• Nutritional counseling: This may be suggested because malnutrition is a common complication in end-stage COPD and increases the risk of death.
  • Psychological and social support: These are an important aspect of treatment because many patients do not discuss end-of-life issues with their doctors.
  • Complementary therapies: Relaxation and visualization techniques, therapeutic massage, and music therapy with live instruments, CD or radio can actually help soothe symptoms like shortness of breath.

End-of-Life Issues

If you believe the death of a loved one is approaching due to COPD, it's time to deal with managing their end of life issues. However, this can be incredibly difficult due to the debilitating nature of chronic obstructive pulmonary disease. 

To complicate matters, research has shown that in spite of COPD association with severe disability and premature death, COPD patients are still receiving inadequate end-of-life care.

For these reasons, you and your family may want to consider enlisting the help of hospice to guide you through this time.

Symptom management is one of the most important aspects of end of life care because COPD symptoms often worsen in the final days—most notably, dyspnea and cough, pain, anxiety and depression, confusion, anorexia, and cachexia.

Overall, the end of a person's life can be a time of deep reflection for both patient and family. It can also be a time of great sadness. Remember though, that simple gestures like holding your loved one's hand and being present can provide immense comfort. 

Postponing End-Stage COPD

If the disease has not yet advanced, there are several lifestyle changes that a person can incorporate lifestyle to maintain optimal health. Here we'll discuss just a few:

Quit Smoking

Smoking cessation remains the single most important, cost-effective way to prevent and treat COPD. If your goal is to feel better, slow the progression of the disease and live longer, then you have no choice but to say goodbye to cigarettes once and for all.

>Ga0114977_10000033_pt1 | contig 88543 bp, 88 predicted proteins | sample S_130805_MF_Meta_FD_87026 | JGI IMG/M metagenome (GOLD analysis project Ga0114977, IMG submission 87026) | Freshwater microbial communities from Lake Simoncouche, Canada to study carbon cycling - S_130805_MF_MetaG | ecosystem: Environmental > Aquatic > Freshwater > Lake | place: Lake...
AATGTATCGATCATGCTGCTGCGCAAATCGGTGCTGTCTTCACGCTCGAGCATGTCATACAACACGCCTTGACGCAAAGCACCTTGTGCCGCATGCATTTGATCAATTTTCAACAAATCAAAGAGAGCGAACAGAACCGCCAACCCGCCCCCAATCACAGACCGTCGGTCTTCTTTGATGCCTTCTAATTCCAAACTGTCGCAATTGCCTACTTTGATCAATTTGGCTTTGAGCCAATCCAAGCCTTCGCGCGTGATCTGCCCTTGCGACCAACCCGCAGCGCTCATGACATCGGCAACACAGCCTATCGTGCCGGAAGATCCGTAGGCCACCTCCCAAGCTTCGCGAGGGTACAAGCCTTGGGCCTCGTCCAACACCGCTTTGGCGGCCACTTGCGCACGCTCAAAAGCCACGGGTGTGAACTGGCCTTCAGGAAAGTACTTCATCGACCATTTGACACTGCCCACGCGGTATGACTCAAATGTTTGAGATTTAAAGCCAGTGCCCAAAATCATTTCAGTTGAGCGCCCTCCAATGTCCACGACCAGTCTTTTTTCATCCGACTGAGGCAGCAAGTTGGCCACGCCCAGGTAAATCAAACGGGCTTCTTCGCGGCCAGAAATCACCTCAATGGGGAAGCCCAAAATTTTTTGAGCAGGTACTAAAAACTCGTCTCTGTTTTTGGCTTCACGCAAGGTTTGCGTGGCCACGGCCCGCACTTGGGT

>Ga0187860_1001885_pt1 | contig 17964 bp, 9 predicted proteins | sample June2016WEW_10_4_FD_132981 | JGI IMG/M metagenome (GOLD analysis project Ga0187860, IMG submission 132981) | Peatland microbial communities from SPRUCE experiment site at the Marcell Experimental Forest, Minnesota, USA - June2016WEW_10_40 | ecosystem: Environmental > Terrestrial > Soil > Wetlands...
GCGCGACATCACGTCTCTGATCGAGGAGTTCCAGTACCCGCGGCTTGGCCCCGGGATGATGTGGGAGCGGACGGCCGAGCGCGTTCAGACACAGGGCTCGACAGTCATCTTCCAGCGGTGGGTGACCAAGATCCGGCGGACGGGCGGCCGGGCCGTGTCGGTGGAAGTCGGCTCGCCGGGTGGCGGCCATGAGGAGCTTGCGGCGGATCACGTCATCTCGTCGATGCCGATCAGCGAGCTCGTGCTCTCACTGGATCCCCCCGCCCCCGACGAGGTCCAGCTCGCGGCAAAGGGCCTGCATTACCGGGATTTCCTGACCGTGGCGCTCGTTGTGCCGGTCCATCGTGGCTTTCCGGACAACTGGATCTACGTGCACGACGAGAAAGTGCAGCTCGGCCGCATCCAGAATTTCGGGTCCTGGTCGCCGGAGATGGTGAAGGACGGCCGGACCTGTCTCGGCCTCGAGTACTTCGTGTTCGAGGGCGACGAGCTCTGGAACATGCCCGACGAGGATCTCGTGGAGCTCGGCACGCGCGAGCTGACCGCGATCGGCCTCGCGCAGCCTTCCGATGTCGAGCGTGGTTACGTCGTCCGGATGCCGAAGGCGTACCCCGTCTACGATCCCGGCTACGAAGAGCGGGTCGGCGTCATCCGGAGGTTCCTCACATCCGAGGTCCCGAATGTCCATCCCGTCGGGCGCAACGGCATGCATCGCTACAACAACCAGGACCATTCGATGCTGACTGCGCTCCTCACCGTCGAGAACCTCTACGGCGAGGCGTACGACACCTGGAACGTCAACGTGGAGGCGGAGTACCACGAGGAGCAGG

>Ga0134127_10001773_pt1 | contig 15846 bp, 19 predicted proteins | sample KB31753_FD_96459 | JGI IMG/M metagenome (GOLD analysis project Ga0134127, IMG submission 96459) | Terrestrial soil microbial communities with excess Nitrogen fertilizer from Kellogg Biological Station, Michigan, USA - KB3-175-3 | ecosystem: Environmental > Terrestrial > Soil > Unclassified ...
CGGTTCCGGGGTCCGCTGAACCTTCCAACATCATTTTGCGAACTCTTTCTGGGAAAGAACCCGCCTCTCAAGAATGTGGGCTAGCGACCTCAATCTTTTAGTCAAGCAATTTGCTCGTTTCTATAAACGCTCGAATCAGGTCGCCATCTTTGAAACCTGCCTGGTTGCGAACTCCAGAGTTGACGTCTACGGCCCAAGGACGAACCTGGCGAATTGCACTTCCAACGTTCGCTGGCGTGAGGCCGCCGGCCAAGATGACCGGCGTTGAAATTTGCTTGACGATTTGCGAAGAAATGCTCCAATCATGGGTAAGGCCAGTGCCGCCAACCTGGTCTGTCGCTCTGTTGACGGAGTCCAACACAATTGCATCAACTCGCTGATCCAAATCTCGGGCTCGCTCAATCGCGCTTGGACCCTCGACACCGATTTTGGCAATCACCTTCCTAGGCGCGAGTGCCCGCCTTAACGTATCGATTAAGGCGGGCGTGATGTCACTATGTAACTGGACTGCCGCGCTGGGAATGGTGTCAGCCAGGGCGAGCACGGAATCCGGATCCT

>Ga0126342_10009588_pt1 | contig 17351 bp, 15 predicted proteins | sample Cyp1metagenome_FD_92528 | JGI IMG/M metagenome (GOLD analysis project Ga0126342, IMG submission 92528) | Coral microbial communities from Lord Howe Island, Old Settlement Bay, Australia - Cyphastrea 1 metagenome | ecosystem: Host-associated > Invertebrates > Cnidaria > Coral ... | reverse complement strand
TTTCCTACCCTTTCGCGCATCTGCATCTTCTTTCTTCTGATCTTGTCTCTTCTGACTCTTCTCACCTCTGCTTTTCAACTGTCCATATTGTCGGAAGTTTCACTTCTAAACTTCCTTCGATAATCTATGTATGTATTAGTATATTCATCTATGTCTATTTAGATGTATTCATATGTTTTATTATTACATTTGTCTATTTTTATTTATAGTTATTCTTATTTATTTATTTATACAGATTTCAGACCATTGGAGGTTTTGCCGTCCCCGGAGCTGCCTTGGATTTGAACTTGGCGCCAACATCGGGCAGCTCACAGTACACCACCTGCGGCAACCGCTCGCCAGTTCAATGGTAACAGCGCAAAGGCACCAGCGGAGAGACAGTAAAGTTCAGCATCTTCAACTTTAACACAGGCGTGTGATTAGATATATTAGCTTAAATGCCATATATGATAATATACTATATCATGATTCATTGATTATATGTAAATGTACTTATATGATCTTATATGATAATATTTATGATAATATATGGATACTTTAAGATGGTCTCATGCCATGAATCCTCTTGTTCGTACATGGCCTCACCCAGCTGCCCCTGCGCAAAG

Besides quitting smoking, if you are going to make one lifestyle change after a diagnosis of COPD that will have the greatest impact on your life, consider a daily exercise program.

Eat Healthy

Good nutrition should be the foundation from which to start your journey after a COPD diagnosis, or even if you've been diagnosed for years and want to make positive lifestyle changes to help you feel better. It's an essential part of any disease management program and gives those with COPD the vital energy they need to breathe and fight infection.

Stay Positive

Someone once said that life is 10 percent what happens to you and 90 percent what you do about it. Staying positive in the midst of a chronic illness diagnosis is difficult, but it's not impossible. It's all about developing some new coping mechanisms that will fit into your lifestyle.

A Word From Verywell

Understanding end-stage COPD and what you can do to prevent yourself from getting there starts with taking a long, hard look at yourself in the mirror and asking yourself one specific question: "Am I worth it?" The person who looks back at you will hopefully smile back and answer, "yes."


Ambrosino N, Gherardi M, Carpenè N. End-Stage Chronic Obstructive Pulmonary Disease. Pneumonol Alergol Pol. 2009;77(2):173-9. https://www.ncbi.nlm.nih.gov/pubmed/19462352.

Ambrosino N, Simonds A. The Clinical Management in Extremely Severe COPD. Respir Med. 2007 Aug;101(8):1613-24. https://www.ncbi.nlm.nih.gov/pubmed/17383170.

Global Initiative for Obstructive Lung Disease. (December 2009). Global Strategy for Diagnosis, Management, and Prevention of COPD. http://www.who.int/respiratory/copd/GOLD_WR_06.pdf.